FANDOM


Ranged cavalry. Good against cavalry.
In-game description

The Musket Rider is a gunpowder light cavalry in Age of Empires III: The WarChiefs that is unique to the Iroquois and can be trained at the Corral once the Fortress Age is reached.

Overview Edit

The Musket Rider is used best against Villagers and Cavalry. They have a very high speed and can even employ hit-and-run tactics against Hussars. They have a large attack that does x3 vs. cavalry and x2.5 vs. artillery. They can be trained in the Fortress Age at the Corral.

Concerning Ranged Cavalry, they are well-rounded in most respects, but they have two slight advantages. The first is their low Food cost, allowing an Iroquois player to invest more in food-hungry units, such as Aennas and Villagers. The second is their x2.5 anti-artillery bonus, allowing mixed groups of Kanya Horsemen and Musket Riders to crush massed Artillery.

However, as the Iroquois have limited Home City Cards and technologies for their Cavalry, they may seem mediocre in later game, and can fall behind other similar, more upgradable units. They have only two Cards that benefit them: Cavalry Combat and Cavalry Hitpoints, both essential for cavalry-oriented civilizations, and they also come an Age later. On top of that, they only have two upgrades, Ranged Cavalry Caracole, and a speed upgrade at the Corral.

This apparent weakness can be more than compensated for by using a few unique Iroquois advantages- namely the War Chief Aura and War Dance. By combining these two advantages, Musket Riders max out in the Imperial Age (without team cards or native upgrades) at 506 hit points and 57 attack, both of which exceed Imperial Jinettes. They are also faster than most other ranged cavalry due to the Big Button tech. They are also quite a bit cheaper than most other ranged cavalry, but due to the weak late-game economy of the Iroquois, it can often feel like an expensive, premium unit. In this regard, Tomahawks are often favoured over Musket Riders late-game, due to their cheap cost.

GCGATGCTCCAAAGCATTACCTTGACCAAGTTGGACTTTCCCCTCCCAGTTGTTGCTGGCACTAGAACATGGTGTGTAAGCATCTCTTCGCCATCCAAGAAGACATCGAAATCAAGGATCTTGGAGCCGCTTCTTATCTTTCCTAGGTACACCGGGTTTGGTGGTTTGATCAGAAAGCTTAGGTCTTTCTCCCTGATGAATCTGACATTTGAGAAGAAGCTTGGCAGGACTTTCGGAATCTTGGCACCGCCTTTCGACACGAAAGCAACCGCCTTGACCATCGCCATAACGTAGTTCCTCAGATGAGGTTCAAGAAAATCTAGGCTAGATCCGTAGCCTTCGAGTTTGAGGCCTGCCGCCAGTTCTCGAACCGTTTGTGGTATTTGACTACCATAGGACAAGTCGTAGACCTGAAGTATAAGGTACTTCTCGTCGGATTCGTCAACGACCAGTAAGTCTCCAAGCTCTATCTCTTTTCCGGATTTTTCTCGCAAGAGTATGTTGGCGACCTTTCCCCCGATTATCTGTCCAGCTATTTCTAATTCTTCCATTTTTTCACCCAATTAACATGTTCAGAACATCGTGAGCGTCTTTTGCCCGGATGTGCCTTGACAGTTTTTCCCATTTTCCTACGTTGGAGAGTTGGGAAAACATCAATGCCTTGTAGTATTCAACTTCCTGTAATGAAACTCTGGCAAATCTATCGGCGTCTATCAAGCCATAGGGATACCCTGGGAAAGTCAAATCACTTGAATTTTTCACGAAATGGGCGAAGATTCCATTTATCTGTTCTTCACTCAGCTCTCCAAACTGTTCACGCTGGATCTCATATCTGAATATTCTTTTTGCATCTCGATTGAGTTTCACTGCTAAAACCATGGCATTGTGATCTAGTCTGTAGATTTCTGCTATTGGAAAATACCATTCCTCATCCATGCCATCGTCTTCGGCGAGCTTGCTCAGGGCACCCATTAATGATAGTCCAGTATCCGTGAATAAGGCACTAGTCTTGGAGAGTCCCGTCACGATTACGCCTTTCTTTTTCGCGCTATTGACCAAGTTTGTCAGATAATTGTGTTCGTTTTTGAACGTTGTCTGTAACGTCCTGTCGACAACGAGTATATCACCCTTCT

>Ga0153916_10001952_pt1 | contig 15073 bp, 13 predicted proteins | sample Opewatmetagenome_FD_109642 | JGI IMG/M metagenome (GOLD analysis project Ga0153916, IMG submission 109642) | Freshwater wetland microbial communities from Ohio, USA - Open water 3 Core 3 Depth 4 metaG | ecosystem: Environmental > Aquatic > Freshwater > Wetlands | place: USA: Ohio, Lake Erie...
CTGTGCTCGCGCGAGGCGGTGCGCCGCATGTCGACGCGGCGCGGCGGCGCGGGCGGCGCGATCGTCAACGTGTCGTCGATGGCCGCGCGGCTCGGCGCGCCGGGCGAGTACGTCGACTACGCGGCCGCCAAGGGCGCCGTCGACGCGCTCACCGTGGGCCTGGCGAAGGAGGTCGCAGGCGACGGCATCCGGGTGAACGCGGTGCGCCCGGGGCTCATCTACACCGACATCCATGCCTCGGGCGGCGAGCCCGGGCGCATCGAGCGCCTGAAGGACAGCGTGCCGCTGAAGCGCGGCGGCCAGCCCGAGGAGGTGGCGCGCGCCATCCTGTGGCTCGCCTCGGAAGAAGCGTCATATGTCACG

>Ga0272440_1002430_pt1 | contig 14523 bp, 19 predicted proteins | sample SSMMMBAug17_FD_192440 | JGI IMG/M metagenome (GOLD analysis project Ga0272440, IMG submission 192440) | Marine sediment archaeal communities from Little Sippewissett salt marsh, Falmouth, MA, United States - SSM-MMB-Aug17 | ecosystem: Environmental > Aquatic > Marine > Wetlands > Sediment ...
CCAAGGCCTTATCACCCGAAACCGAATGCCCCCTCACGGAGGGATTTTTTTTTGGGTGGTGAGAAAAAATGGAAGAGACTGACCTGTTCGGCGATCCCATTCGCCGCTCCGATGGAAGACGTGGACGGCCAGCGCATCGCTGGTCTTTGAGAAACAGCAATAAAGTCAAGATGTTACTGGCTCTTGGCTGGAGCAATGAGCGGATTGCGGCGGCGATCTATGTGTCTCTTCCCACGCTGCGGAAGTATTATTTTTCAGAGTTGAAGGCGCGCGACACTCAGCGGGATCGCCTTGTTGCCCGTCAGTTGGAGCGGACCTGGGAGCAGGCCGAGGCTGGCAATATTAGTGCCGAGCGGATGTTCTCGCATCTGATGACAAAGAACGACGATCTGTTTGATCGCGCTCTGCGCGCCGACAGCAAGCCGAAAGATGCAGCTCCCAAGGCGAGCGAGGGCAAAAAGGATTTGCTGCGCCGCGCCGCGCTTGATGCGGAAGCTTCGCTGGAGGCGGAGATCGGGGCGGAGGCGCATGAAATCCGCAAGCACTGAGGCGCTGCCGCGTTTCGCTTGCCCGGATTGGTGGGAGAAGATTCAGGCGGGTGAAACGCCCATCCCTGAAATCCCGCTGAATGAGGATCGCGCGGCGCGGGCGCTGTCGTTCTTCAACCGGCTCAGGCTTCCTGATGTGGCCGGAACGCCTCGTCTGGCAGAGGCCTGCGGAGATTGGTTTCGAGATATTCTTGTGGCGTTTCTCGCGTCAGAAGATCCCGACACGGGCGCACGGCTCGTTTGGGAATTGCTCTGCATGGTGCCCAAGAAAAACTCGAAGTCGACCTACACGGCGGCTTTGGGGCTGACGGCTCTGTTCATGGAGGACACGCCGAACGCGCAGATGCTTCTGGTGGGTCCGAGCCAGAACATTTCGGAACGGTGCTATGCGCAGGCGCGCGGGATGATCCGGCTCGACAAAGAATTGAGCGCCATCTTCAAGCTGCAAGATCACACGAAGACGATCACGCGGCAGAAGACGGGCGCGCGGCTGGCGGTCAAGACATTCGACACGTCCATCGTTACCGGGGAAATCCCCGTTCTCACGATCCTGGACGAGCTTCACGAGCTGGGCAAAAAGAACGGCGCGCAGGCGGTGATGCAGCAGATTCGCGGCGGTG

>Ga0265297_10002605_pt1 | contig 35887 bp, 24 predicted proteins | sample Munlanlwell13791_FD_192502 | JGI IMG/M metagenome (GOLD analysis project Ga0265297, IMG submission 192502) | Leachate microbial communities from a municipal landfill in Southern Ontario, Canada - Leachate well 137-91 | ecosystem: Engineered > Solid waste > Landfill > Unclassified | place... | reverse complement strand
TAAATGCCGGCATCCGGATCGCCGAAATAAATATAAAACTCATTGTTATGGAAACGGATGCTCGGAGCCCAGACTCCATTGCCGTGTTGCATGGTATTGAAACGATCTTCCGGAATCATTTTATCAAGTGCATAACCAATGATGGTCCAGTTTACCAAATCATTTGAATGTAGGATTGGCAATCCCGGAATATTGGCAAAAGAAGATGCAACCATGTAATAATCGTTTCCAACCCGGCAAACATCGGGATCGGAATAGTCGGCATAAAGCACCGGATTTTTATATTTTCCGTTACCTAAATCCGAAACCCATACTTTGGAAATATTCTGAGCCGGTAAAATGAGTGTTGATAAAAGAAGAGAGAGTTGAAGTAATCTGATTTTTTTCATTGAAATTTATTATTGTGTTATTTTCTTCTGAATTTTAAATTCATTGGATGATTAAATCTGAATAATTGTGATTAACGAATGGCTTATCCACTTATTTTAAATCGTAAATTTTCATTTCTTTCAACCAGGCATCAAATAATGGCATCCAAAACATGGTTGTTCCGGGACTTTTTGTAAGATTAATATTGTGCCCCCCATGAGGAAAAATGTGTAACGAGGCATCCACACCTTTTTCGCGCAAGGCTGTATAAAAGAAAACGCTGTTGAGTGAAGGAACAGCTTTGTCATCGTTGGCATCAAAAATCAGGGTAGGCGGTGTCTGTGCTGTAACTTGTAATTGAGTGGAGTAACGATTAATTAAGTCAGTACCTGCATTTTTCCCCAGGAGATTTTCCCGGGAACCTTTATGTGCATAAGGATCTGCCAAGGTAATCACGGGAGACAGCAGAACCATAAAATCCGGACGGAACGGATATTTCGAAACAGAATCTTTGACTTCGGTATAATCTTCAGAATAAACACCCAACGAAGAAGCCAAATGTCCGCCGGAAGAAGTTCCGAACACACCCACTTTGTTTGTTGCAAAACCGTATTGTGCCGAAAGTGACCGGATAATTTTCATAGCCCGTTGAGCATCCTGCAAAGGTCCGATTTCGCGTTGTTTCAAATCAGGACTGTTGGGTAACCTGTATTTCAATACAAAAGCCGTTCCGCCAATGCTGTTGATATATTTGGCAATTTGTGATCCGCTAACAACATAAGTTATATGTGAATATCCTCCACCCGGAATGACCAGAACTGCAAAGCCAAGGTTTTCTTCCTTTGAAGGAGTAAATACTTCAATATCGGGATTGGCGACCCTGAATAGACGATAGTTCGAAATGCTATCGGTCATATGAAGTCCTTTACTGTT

Upgrades Edit

The Musket Rider is automatically upgraded to Elite (+25% hit points and attack) at the Fortress Age.

Age Upgrade Cost Effect
Ages industrial
Champion cavalry Champion Musket Riders 400 wood,
200 coin
Upgrades Musket Riders to Champion (+25% hit points and attack)
Ages imperial
Legendary cavalry Legendary Musket Riders 1,500 wood,
1,500 coin
Upgrades Musket Riders to Legendary (+50% hit points and attack); requires Champion Musket Riders

Further statistics Edit

As the Musket Rider can only be trained by the Iroquois, only improvements available to them (including native improvements) are listed here.

Unit strengths and weaknesses
Strong vs. Heavy cavalry, light infantry, artillery
Weak vs. Heavy infantry, ranged infantry, light cavalry
Improvements
Hit points Comanche Horse Breeding Comanche Horse Breeding (+10%)
Cree Tanning Cree Tanning (+5%)
Navajo Weaving Navajo Weaving (+5%)
Attack Ranged Cavalry Caracole Ranged Cavalry Caracole (+10%)
Yoga Yoga (+5%)
Smokeless Powder Smokeless Powder (+30% siege attack)
Range Ranged Cavalry Caracole Ranged Cavalry Caracole (+2)
Sight Ranged Cavalry Caracole Ranged Cavalry Caracole (+2)
Speed Horse Secrets Horse Secrets (+10%)
Comanche Mustangs Comanche Mustangs (+10%)
Apache Endurance Apache Endurance (+5%)
Creation speed Cheyenne Horse Trading Cheyenne Horse Trading (-25%)
Inca Chaquis Messengers Incan Chasquis Messengers (-25%)
Train cost Mapuche Ad-mapu Mapuche Ad-mapu (-10% coin cost)
Other Merritocracy Meritocracy (-20% upgrade cost)

Home City Cards Edit

As the Musket Rider is exclusive to the Iroquois, only other civilizations' TEAM cards that affects them are listed here.

Trivia Edit

  • Due to firing muskets rather than rifles, pistols or a blunderbuss (like the Dragoon), Musket Riders are the only Light Cavalry who have the same firing sound as a Musketeer.

History Edit

The Iroquois fondness for guns and willingness to adopt new modes of warfare meant that they quickly applied the use of firearms to mounted warriors. Unlike the old European tradition, among the Iroquois the mounted warriors were not necessarily considered the highest-ranking or noblest.

Gallery Edit

Community content is available under CC-BY-SA unless otherwise noted.